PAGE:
How do you #AskForEvidence?

Here at the Ask for Evidence campaign we’re seeing more people use social media to ask companies, influencers, politicians and commentators for the evidence behind the claims they make.

Back in 2012, when the campaign started, we printed off thousands of Ask for Evidence postcards which people sent when they wanted to challenge a claim. Although it’s not as popular to write letters anymore, putting pen to paper can help show you’re serious.


One of the Ask for Evidence postcards sent when the campaign began


Of course then, as now, people would also ask for evidence via email. Emails tend to be more formal but it doesn’t mean they have to be long or complicated. In fact, the more direct and simpler the ask, the more likely you are to get a reply and make a change.

But as companies and individuals now set so much store by their social media presence it’s never been easier to #AskForEvidence, on Twitter or Faceook. It’s always been straightforward to send an ask but now there’s no excuse as it takes only seconds. More importantly, as it’s public you’re more likely to get noticed and force them to act.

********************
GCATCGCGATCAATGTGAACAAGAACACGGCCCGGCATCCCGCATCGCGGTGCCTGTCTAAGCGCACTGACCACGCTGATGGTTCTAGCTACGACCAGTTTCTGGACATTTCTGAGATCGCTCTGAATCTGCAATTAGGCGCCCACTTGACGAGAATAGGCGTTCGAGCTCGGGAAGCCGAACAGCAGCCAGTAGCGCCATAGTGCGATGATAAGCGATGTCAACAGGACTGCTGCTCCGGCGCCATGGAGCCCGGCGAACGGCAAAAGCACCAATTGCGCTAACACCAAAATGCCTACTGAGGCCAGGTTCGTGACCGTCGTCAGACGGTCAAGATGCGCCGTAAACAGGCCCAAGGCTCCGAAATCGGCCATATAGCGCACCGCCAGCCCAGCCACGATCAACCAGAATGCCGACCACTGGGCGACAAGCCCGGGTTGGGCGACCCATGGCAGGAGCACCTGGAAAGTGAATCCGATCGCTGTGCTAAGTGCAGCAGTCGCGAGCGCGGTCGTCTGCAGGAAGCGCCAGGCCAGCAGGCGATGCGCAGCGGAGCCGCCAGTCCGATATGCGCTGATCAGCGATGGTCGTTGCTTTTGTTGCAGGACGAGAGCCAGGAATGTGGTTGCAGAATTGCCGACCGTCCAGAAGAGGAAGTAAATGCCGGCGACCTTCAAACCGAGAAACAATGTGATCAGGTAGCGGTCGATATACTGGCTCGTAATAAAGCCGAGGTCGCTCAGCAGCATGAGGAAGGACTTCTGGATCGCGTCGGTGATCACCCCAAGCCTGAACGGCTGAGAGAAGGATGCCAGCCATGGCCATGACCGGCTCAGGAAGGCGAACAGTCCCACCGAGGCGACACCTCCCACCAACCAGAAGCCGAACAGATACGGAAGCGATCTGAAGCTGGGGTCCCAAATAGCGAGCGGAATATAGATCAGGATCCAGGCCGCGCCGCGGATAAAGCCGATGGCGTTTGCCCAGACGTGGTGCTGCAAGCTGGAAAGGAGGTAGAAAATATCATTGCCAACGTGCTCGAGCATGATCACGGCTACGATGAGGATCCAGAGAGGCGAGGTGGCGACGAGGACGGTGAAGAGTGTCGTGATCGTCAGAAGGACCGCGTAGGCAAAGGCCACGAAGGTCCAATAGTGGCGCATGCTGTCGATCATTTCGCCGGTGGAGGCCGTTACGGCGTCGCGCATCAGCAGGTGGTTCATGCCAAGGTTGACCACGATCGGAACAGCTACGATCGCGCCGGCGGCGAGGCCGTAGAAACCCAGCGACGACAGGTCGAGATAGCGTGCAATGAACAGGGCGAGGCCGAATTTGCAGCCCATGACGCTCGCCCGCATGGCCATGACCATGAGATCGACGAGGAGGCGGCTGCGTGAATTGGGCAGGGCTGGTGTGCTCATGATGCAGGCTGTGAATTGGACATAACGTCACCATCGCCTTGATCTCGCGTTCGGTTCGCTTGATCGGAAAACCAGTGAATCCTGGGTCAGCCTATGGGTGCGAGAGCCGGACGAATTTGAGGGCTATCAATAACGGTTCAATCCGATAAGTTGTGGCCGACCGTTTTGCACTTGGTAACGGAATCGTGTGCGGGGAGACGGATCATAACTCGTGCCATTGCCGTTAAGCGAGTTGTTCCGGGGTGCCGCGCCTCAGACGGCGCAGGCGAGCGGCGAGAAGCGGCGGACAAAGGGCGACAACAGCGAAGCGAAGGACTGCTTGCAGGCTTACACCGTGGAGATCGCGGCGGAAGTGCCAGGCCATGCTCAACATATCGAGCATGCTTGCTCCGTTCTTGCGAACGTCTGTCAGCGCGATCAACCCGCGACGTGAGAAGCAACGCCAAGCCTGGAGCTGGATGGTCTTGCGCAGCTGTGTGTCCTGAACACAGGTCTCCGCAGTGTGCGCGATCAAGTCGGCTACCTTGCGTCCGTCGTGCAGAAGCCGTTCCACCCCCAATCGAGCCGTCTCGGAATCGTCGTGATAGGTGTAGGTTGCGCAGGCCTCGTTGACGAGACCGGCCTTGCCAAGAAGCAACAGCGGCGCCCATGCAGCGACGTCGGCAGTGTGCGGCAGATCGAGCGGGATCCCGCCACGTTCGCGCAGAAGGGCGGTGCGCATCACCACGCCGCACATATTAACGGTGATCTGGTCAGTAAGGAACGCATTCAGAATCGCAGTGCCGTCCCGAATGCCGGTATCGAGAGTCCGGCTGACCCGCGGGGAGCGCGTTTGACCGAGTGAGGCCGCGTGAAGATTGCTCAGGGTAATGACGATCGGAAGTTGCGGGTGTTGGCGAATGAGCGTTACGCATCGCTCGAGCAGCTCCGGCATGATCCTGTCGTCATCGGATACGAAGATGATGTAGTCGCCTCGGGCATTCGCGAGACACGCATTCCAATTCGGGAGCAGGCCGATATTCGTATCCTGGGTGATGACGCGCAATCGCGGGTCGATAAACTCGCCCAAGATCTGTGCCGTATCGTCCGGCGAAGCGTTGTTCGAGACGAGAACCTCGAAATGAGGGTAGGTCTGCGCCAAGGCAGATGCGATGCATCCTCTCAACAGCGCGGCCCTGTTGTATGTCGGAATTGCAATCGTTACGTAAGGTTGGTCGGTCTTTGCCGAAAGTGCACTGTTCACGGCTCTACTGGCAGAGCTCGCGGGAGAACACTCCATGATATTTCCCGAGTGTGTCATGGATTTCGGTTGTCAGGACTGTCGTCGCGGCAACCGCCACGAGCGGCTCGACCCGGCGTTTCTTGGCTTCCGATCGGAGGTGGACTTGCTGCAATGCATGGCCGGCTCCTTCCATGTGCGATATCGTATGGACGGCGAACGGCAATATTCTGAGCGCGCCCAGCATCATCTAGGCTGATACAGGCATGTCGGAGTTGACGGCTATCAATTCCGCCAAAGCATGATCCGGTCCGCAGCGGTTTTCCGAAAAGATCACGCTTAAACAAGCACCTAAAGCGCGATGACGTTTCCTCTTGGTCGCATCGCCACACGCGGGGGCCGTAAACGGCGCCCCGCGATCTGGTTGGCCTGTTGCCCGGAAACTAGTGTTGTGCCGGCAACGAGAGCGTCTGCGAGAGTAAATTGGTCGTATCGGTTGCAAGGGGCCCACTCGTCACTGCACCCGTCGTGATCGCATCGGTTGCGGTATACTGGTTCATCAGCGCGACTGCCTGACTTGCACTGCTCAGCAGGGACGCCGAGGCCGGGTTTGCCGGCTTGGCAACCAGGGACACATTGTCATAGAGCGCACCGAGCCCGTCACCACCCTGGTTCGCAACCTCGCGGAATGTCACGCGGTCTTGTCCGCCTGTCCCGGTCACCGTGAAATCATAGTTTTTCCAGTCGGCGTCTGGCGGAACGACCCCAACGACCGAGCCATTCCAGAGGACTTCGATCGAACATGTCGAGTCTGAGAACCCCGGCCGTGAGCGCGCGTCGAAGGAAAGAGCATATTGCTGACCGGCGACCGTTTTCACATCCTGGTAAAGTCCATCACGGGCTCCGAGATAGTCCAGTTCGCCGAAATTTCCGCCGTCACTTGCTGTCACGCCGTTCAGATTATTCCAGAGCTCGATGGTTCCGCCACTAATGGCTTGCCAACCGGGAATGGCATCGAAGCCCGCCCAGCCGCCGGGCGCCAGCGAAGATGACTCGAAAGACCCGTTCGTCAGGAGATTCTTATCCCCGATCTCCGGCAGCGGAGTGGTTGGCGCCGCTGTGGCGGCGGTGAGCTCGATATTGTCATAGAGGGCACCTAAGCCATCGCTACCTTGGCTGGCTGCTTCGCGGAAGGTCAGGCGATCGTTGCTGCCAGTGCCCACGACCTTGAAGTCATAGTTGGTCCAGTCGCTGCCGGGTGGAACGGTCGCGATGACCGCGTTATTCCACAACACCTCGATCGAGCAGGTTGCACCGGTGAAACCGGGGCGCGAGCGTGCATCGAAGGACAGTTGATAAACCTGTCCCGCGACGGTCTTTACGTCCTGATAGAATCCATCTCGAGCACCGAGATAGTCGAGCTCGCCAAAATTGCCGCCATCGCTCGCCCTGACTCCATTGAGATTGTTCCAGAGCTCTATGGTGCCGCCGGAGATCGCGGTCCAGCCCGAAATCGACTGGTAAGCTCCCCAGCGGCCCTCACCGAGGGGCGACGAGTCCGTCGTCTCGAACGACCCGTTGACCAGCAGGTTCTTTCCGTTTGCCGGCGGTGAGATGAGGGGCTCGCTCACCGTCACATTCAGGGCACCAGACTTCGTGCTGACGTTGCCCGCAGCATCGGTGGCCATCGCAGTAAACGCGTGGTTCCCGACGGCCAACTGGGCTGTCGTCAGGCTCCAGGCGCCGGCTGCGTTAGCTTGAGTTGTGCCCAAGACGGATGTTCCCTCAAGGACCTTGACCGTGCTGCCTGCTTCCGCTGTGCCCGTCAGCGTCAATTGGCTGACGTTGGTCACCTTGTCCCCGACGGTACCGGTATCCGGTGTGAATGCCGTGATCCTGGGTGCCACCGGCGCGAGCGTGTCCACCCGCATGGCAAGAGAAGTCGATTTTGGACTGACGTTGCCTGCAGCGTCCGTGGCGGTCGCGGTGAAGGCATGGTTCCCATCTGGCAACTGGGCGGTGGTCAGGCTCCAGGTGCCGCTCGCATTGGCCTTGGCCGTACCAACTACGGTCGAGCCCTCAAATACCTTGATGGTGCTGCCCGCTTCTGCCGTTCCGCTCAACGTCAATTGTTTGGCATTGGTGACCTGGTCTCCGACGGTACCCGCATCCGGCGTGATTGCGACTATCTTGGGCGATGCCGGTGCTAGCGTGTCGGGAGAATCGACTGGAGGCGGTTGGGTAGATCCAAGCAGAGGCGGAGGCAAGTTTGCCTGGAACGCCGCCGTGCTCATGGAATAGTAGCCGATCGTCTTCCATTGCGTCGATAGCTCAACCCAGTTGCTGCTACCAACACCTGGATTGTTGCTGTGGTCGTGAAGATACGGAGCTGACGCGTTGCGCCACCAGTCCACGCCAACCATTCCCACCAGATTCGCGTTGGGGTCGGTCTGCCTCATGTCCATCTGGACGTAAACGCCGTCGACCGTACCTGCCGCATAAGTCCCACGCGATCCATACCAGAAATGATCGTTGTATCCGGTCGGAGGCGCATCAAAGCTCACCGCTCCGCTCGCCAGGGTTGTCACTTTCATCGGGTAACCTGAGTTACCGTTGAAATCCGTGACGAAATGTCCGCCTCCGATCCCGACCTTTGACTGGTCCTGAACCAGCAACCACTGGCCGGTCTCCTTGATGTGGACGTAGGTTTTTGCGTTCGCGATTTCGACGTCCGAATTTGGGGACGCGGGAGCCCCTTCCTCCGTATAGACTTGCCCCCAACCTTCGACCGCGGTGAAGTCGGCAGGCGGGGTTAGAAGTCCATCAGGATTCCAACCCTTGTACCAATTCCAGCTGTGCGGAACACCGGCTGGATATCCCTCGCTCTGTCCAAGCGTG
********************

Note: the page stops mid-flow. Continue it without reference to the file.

Screenshot of tweet asking boots about the evidence behind their suncream claim
We're seeing more asks on social media


Over the years, we’ve been part of lots of different Ask for Evidence conversations and so we drew on this experience to produce a short Guide to Asking [LINK]. So whether you want to write a letter, send an email, tweet, comment or post, we can help you contact the right person, ask in a way that’s likely to get a response, and if needed make sense of the reply.

We always want to hear about people’s “asks” so don't forget to tag us online (Twitter @senseaboutsci), (Facebook @AskforEvidence) and use the #AskForEvidence hashtag.

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